Thoracic stomach syndrome (TSS) is a complication that can occur after esophagectomy for esophageal cancer with whole-stomach reconstruction [1], the main symptom of which is chest discomfort after eating [2]. To our knowledge, our study is the first to describe a severe form of TSS causing life-threatening respiratory failure after esophagectomy with whole-stomach reconstruction. TSS can mimic tension pneumothorax in terms of clinical presentation and chest radiographic appearance, but management of these two conditions is different, making it essential to correctly diagnose TSS. We describe a case of a patient with TSS in whom TSS caused respiratory failure at the time of weaning from mechanical ventilation after esophagectomy for esophageal cancer with whole-stomach reconstruction. This case is unique because it is the first reported case of TSS after esophagectomy with whole-stomach reconstruction that caused life-threatening respiratory failure. In this case, TSS caused respiratory failure in a manner similar to tension pneumothorax through air accumulation in the thoracic cavity and mediastinal shift, and it was successfully diagnosed with chest radiography and computed tomography.

Case presentation

A 49-year-old Asian woman was admitted to our intensive care unit (ICU) after undergoing esophagectomy for esophageal cancer with whole-stomach reconstruction. She had a past medical history of asthma and cervical/lumbar disk herniation and a surgical history of two cesarean sections and vocal polyp resection under general anesthesia. She had no significant allergies, family history, or environmental or employment history. She was well maintained on 120 mg of fexofenadine hydrochloride and had an inhaler of procaterol hydrochloride and fluticasone furoate/vilanterol trifenatate for her asthma. She has smoked one pack of cigarettes each day for the past 24 years and does not consume alcohol. During the surgery, the surgeons decided not to place a nasogastric tube, because placement of the nasogastric tube was difficult, and they instead tried to avoid leakage at the anastomosis site. After admission to the ICU and sedation, the patient was orally intubated with an endotracheal tube, allowing suction above the cuff (internal diameter 7.0-mm Mallinckrodt™ TaperGuard Evac oral tracheal tube; Covidien, Minneapolis, MN, USA), because we routinely perform extubation and examine the function of the vocal cords on postoperative day 1. The patient’s vital signs were initially stable. Upon physical examination, she was not in acute distress, and she had a heart rate of 82 beats/minute, blood pressure of 110/42 mmHg, respiratory rate of 17 breaths/minute, body temperature of 37.4 °C, and oxygen saturation of 100% with mechanical ventilation (fraction of inspired oxygen [FiO2], 0.3) with spontaneous breathing in the pressure support mode. The rest of her physical examination was unremarkable, including the neurological examination. Laboratory studies revealed a white blood cell count of 7300/μl, hemoglobin level of 12.4 g/dl, platelet count of 186 × 103/μl, and hematocrit of 35.1%. The patient’s level of aspartate aminotransferase was 142 U/L, and her alanine aminotransferase level was 153 U/L. Her creatinine level was 0.51 mg/dl. The result of her initial chest x-ray examination in the supine position was unremarkable.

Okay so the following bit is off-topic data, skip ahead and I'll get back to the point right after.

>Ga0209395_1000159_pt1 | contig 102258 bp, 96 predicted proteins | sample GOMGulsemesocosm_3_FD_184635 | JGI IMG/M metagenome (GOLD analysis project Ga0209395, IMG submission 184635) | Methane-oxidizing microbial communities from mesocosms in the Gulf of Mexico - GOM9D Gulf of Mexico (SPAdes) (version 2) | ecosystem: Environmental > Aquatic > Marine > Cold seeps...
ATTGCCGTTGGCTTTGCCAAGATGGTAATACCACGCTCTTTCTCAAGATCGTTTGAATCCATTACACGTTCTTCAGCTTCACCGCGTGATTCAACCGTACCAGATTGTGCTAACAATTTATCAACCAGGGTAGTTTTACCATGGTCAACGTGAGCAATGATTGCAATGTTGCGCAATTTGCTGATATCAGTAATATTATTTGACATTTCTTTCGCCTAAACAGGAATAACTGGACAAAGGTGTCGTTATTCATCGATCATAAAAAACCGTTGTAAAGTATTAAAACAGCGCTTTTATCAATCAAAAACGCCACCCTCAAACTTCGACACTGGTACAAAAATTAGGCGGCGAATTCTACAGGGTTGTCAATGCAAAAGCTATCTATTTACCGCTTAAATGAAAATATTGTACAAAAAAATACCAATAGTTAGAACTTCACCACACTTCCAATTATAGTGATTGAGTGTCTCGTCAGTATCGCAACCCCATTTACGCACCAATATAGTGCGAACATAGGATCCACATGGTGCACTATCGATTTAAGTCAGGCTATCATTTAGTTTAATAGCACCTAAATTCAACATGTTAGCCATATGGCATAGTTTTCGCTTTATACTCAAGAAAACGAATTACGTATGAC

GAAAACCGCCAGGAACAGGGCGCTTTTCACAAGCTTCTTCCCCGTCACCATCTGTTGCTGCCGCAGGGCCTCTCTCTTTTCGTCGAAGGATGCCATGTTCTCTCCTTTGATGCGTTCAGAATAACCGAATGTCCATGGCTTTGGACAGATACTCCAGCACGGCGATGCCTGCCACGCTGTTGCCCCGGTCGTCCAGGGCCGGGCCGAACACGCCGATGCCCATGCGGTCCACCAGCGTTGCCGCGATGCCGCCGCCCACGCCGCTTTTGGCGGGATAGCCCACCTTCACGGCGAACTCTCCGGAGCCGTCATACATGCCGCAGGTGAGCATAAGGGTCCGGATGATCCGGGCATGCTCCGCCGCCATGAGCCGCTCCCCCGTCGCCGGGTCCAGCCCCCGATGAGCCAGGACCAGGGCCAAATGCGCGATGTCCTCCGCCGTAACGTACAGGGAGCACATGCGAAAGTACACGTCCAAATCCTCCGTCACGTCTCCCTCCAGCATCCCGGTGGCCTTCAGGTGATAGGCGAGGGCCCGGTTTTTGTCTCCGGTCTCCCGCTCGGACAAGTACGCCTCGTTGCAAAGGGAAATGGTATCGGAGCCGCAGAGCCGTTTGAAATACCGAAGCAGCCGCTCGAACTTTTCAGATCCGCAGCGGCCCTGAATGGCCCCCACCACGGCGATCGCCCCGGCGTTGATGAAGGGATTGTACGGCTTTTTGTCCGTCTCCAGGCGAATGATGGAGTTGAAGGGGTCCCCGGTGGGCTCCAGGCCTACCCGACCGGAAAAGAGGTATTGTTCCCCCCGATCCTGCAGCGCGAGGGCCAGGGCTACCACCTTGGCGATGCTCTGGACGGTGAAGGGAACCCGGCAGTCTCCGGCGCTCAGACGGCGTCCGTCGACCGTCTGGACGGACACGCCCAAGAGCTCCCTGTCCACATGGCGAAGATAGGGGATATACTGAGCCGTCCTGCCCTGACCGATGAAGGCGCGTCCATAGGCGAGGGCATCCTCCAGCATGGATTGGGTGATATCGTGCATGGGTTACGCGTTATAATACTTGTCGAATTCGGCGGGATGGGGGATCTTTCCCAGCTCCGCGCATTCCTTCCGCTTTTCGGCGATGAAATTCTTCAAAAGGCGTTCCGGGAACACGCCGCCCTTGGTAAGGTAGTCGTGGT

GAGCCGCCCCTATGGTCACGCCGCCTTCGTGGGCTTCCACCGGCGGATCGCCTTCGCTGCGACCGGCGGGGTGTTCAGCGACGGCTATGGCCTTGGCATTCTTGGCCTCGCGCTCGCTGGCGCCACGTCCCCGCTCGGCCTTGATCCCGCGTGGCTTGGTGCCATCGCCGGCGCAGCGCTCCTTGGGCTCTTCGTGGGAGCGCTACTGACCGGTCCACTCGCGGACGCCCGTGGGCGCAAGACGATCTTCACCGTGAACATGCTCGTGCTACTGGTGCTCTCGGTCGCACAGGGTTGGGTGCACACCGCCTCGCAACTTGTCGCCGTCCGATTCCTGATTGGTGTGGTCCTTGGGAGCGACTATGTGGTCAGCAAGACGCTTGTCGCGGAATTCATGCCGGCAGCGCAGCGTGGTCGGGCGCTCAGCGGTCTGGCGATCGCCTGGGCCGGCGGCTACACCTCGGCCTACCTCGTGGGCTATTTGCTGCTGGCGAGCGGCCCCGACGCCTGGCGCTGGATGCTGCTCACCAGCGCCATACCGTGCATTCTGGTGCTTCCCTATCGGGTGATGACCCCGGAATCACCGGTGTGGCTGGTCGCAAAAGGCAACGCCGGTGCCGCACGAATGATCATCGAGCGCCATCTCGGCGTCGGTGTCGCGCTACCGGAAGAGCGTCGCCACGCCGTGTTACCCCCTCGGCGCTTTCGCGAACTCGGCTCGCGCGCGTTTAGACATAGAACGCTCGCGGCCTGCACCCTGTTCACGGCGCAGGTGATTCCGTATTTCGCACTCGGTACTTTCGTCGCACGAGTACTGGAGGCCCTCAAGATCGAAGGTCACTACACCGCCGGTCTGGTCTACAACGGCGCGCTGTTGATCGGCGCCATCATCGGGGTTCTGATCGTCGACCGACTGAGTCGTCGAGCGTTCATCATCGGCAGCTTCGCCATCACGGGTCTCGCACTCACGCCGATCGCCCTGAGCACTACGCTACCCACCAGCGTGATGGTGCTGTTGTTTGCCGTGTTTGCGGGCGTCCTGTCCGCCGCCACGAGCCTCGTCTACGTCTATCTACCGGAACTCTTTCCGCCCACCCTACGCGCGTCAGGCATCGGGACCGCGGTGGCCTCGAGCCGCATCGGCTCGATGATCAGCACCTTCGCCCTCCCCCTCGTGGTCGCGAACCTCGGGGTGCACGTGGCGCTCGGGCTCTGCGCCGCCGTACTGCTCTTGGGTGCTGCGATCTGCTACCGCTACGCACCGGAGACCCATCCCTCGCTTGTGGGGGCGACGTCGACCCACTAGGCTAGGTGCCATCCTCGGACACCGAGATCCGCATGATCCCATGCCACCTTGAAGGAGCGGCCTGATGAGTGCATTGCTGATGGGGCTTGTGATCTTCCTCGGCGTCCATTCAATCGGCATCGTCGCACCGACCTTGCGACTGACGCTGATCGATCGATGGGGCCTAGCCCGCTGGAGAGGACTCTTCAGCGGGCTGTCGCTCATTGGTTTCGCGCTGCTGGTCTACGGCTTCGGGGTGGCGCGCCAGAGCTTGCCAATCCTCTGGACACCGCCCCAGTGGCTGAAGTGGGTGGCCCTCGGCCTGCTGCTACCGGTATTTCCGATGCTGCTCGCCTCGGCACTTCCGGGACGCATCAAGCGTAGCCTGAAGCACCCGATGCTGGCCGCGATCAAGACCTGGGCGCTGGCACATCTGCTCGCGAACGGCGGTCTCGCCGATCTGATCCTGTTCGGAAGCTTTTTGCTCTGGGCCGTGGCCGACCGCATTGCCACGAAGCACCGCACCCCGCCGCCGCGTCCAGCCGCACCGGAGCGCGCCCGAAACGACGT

However, 12 hours after admission to the ICU, the patient rapidly developed tachypnea. On physical examination, she was in acute distress; her heart rate was 78 beats/minute, blood pressure was 92/58 mmHg, respiratory rate was 28 breaths/minute, and oxygen saturation was 96% with mechanical ventilation (FiO2, 1.0). Furthermore, chest examination revealed decreased respiratory sounds on the right side. Arterial blood gas analysis revealed that her carbon dioxide pressure was 44 mmHg and oxygen pressure was 109 mmHg, meaning the ratio of oxygen pressure to fraction of inspired oxygen (P/F) was 109 mmHg, together indicating failure of oxygenation. Chest radiography performed with the patient in the supine position revealed a mediastinal shift without lung parenchymal markings in the upper and middle lung fields (Fig. 1). Chest ultrasonography revealed absence of the sliding sign. Hence, an aspiration catheter was inserted into the right pleural space under a presumptive diagnosis of tension pneumothorax 2 hours after the development of respiratory distress. Dark red blood (300 ml) and a small amount of air were released from the catheter, and the P/F ratio improved slightly to 236 mmHg. Subsequently, chest computed tomography was performed, which revealed a significantly distended reconstructed stomach that was compressing the nearby lung parenchyma (Figs. 2 and 3). The patient’s respiration improved markedly immediately after portable X-ray fluoroscopy-guided nasogastric tube placement in the ICU 5 hours after the aspiration catheter insertion. Chest radiography performed after nasogastric tube placement revealed return of the mediastinum to the right, indicating right lung inflation. The patient’s respiratory rate decreased to 15 breaths/minute, and her P/F ratio improved to 516 mmHg. After the procedure, we were able to successfully extubate the patient 30 minutes after nasogastric tube placement. On the 3rd day after admission to the ICU, the patient was moved to the medical ward, and on the 18th day after admission to the ICU, she was discharged to home without any problems. At a hospital visit 1 year after discharge, the patient claimed that she was doing well, and though she occasionally experienced chest discomfort after eating, she had not experienced severe dyspnea or respiratory problems since her stay in the ICU.